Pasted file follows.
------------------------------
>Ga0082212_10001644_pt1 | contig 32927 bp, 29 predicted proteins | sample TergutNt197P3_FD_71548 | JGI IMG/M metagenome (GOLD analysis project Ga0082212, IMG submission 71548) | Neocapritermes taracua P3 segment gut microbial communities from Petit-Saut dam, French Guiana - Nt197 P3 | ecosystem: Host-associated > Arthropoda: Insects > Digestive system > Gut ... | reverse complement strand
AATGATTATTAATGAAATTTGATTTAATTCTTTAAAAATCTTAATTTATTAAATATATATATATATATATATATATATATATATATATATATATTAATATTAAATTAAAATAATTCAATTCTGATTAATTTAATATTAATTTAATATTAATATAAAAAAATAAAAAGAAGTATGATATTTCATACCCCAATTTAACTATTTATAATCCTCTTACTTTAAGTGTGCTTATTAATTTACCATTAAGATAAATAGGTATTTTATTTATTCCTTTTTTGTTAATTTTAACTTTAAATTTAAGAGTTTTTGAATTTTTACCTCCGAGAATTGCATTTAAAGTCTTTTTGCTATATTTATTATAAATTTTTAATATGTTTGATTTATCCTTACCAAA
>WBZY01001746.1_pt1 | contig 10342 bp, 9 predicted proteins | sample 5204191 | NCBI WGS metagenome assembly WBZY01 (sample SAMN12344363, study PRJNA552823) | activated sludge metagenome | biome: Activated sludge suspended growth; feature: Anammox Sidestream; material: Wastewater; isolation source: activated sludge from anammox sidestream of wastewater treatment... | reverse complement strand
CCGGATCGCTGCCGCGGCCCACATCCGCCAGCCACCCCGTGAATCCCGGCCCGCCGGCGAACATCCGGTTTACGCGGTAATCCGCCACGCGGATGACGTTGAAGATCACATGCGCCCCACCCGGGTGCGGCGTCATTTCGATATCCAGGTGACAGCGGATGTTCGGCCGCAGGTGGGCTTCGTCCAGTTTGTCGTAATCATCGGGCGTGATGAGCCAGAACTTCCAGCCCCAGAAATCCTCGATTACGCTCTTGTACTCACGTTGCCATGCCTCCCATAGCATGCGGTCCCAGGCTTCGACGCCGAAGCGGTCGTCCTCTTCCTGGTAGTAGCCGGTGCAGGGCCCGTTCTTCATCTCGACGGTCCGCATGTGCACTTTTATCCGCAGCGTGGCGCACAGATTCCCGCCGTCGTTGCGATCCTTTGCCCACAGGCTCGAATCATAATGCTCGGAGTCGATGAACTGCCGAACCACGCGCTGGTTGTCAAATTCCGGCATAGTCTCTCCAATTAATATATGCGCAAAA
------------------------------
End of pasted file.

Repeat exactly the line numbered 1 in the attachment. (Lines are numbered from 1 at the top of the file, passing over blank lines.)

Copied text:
>Ga0082212_10001644_pt1 | contig 32927 bp, 29 predicted proteins | sample TergutNt197P3_FD_71548 | JGI IMG/M metagenome (GOLD analysis project Ga0082212, IMG submission 71548) | Neocapritermes taracua P3 segment gut microbial communities from Petit-Saut dam, French Guiana - Nt197 P3 | ecosystem: Host-associated > Arthropoda: Insects > Digestive system > Gut ... | reverse complement strand